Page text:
Dig deeper and remember Digby

Digby George Davidso

Digby George Davidso

0
Have your say

Digby George Davidson touched the hearts of hundreds of people despite spending more than 500 days in hospital in his battle against leukaemia.

Half of his three year struggle saw him hospitalised for treatments varying from radiotherapy to chemotherapy, blood ‘dialysis’, a stem cell transplant and intensive drug treatments.

His funeral at St Wilfrid’s Church in Haywards Heath was crammed with those who loved him including staff from both the Royal Alexandra Children’s Hospital in Brighton and the Royal Marsden in Sutton where he spent so much time.

Digby’s mum, Hermione, said: “We feel very loved and supported. We want to say thank you to both the schools and everyone who came to Digby’s funeral to share with us saying farewell.”

Digby was diagnosed with acute myeloid leukaemia in June 2010 when he was just 12 and at the end of Year 7 at Warden Park in Cuckfield.

He underwent chemotherapy and radiotherapy and was in remission until July 2011 when he suffered a relapse.

He had more intensive chemotherapy followed by a stem cell transplant in November 2011 which, although successful, lead to ‘Graft versus Host Disease’ when he tried to come off the immunosuppressant drugs.

Digby, of Gordon Road, Haywards Heath, then contracted a virus known as ‘CMV’ and, because of his lack of immunity, had to be treated intensely with kidney-toxic antiviral medication.

He never recovered and eventually died on July 6 at the Royal Marsden Hospital in Sutton of respiratory failure.

Hermione said: “Digby had a faith; he told me he wasn’t afraid to die and he knew where he was going, which is quite amazing.”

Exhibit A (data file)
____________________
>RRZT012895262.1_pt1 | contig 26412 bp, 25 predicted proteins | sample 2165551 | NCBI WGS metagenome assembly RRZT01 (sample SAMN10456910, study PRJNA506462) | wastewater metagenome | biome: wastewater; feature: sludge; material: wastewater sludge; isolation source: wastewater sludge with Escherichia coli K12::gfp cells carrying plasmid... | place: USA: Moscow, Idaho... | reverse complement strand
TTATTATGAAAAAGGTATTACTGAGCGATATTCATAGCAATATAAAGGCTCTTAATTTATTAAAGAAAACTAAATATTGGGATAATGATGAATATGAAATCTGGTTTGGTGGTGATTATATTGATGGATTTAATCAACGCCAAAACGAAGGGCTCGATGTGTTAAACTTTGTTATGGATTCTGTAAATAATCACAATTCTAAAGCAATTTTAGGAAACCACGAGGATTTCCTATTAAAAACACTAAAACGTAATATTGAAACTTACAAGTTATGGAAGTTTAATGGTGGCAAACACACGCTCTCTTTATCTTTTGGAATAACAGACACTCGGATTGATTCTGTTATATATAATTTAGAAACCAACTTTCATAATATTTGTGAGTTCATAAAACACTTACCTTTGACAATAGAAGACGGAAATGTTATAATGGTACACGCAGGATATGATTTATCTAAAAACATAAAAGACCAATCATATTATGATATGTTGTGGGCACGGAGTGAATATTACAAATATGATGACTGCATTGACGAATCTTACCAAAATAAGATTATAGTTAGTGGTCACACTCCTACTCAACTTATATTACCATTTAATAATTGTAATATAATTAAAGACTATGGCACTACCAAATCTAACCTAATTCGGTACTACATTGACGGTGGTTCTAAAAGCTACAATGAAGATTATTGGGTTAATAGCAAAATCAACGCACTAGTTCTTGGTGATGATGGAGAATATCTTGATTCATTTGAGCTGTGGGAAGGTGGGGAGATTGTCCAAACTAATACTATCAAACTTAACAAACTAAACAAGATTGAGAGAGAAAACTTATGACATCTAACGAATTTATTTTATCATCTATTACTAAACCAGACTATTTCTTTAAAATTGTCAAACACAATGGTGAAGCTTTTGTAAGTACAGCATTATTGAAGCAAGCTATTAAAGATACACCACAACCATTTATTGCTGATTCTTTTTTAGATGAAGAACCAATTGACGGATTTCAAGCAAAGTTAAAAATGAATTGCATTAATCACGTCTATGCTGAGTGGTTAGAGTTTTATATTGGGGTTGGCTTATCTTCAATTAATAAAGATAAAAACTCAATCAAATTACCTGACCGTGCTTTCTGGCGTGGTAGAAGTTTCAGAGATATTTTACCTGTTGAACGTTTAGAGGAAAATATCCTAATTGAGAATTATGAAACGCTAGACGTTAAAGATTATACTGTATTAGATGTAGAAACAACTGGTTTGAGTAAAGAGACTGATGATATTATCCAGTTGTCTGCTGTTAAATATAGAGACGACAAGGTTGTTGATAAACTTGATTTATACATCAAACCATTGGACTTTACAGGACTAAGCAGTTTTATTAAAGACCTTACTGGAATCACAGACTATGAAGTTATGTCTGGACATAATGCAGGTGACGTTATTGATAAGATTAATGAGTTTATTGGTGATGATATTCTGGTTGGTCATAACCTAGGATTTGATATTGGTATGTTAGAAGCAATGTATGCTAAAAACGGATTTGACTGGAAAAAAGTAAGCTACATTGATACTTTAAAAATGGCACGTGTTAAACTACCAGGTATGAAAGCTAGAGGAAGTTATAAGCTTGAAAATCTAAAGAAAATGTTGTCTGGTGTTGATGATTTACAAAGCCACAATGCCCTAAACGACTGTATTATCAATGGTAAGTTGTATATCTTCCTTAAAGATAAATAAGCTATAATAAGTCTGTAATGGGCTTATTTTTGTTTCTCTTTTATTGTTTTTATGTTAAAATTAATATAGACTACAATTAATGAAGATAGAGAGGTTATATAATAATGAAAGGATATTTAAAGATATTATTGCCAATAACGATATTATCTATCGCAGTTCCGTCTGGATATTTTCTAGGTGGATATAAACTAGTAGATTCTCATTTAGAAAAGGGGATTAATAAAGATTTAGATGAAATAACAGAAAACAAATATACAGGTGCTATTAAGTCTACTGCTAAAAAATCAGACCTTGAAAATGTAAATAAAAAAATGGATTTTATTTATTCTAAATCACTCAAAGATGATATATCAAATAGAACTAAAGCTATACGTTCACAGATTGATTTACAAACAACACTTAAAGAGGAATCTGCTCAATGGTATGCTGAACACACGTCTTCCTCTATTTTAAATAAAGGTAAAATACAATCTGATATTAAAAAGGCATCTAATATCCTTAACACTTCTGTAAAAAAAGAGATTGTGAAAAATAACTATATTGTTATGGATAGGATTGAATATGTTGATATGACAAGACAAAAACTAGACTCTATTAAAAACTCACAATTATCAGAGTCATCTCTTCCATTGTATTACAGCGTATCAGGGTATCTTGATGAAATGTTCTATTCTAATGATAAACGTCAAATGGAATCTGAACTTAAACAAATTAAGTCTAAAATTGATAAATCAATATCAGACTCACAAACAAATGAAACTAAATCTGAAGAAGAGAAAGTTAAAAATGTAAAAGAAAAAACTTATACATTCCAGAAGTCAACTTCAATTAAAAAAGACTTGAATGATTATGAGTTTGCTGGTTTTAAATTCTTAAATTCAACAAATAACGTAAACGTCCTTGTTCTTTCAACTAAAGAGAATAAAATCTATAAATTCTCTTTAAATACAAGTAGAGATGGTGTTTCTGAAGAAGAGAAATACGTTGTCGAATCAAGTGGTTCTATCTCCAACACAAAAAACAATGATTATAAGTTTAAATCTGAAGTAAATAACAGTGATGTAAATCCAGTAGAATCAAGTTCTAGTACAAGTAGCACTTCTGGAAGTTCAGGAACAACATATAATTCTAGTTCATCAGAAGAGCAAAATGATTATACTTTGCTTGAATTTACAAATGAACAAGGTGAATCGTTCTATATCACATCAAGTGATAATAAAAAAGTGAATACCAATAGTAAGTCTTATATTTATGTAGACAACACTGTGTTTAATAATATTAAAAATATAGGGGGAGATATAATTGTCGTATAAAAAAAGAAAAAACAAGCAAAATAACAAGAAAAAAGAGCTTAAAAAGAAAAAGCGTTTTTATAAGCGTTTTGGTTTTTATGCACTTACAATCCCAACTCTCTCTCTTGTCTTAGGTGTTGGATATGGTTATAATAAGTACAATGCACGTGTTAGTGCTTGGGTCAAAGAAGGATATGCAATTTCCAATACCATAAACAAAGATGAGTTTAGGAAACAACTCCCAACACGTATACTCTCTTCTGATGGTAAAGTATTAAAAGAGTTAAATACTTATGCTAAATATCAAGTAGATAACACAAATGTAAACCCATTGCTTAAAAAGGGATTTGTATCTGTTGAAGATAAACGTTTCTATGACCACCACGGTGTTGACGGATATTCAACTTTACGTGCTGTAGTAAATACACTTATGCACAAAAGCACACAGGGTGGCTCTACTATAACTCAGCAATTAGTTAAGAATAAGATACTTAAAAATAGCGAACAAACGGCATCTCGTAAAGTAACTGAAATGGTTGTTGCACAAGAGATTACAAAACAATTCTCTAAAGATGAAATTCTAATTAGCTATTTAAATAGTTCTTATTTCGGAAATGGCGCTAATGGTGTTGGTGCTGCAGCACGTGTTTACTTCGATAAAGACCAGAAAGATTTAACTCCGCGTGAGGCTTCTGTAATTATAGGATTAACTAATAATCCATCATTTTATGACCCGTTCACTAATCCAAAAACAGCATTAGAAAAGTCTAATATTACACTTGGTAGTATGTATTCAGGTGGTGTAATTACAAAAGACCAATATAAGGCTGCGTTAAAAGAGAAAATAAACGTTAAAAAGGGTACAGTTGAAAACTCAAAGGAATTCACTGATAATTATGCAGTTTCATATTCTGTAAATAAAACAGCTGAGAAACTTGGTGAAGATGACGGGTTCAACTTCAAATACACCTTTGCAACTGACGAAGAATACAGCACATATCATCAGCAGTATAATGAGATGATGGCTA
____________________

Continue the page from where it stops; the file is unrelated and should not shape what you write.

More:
Digby was on the ‘gifted and talented’ register at school and was an all rounder who loved graffiti.

At his family’s request, Ben McKay, a graffiti artist who he met at the Marsden, painted his coffin in graffiti lettering.

The words read: ‘DIG DEEP’, ‘DIG DEEPER’ and ‘DIGGERS’, the latter being the name he was known by at school.

Hermione said: “He was a very good boy and a clever boy but I think he liked the mischievousness of graffiti.”

She added: “Digby was very popular and a real BMXer and skate boarder; he was just a typical boy, full of life and full of beans.”

One of the last times some of his school friends saw him was when Digby attended a prize-giving at Warden Park last summer. Despite being weak, he managed to walk to the stage to thank the friends who had taken part in a 12-hour football marathon for him.

As well as £500 raised at his funeral for the Emily Ash Trust for families with children at the Marsden, Digby’s dad, Fergus, and uncle, Daniel Bastable, have just completed the Paris to London Centenary Cycle Challenge for the CLIC Sargent charity for children with cancer, raising more than £7,500 in Digby’s name.

Hermione said the couple and their other children, Florence, 13, and Hugo, 11, were coping with their loss.

She said: “To some extent, with such a long illness, you are coming to terms with it all the way.

“There have been so many times when he could have died, although the end is still a shock.”

Hermione was just 14 when she lost her elder brother, Richard Morris, who was killed in a motorcycle accident just before his 21st birthday.

Now, she says her family is grateful again for the community of friends who are helping them cope with another tragedy.

“We had so much support, with the other children, not just emotional but financial and even guerilla cooking when meals would just turn up on the doorstep for us, and we are so thankful for all that has been given to us.”